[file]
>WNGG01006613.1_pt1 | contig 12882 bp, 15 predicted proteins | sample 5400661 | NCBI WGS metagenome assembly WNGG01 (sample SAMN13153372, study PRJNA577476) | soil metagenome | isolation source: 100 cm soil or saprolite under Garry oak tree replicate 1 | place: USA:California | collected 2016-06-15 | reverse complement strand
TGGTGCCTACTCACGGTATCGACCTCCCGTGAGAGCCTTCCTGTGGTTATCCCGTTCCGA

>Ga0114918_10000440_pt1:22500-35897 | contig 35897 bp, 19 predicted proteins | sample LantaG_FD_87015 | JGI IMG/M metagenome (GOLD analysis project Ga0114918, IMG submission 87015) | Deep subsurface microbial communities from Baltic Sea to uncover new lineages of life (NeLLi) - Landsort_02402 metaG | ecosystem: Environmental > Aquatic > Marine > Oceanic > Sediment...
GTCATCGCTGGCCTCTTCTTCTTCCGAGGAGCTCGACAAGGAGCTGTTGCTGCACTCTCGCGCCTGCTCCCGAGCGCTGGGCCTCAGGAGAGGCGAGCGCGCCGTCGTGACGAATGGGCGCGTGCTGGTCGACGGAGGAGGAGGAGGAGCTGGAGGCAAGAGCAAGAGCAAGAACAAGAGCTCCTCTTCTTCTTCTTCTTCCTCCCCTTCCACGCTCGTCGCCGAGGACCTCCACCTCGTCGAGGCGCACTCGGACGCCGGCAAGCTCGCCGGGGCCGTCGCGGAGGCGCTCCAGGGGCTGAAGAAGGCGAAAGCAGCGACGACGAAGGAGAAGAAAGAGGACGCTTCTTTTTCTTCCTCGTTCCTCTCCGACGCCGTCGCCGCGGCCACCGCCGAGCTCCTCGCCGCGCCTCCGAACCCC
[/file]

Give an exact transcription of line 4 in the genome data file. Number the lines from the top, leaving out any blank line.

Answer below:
GTCATCGCTGGCCTCTTCTTCTTCCGAGGAGCTCGACAAGGAGCTGTTGCTGCACTCTCGCGCCTGCTCCCGAGCGCTGGGCCTCAGGAGAGGCGAGCGCGCCGTCGTGACGAATGGGCGCGTGCTGGTCGACGGAGGAGGAGGAGGAGCTGGAGGCAAGAGCAAGAGCAAGAACAAGAGCTCCTCTTCTTCTTCTTCTTCCTCCCCTTCCACGCTCGTCGCCGAGGACCTCCACCTCGTCGAGGCGCACTCGGACGCCGGCAAGCTCGCCGGGGCCGTCGCGGAGGCGCTCCAGGGGCTGAAGAAGGCGAAAGCAGCGACGACGAAGGAGAAGAAAGAGGACGCTTCTTTTTCTTCCTCGTTCCTCTCCGACGCCGTCGCCGCGGCCACCGCCGAGCTCCTCGCCGCGCCTCCGAACCCC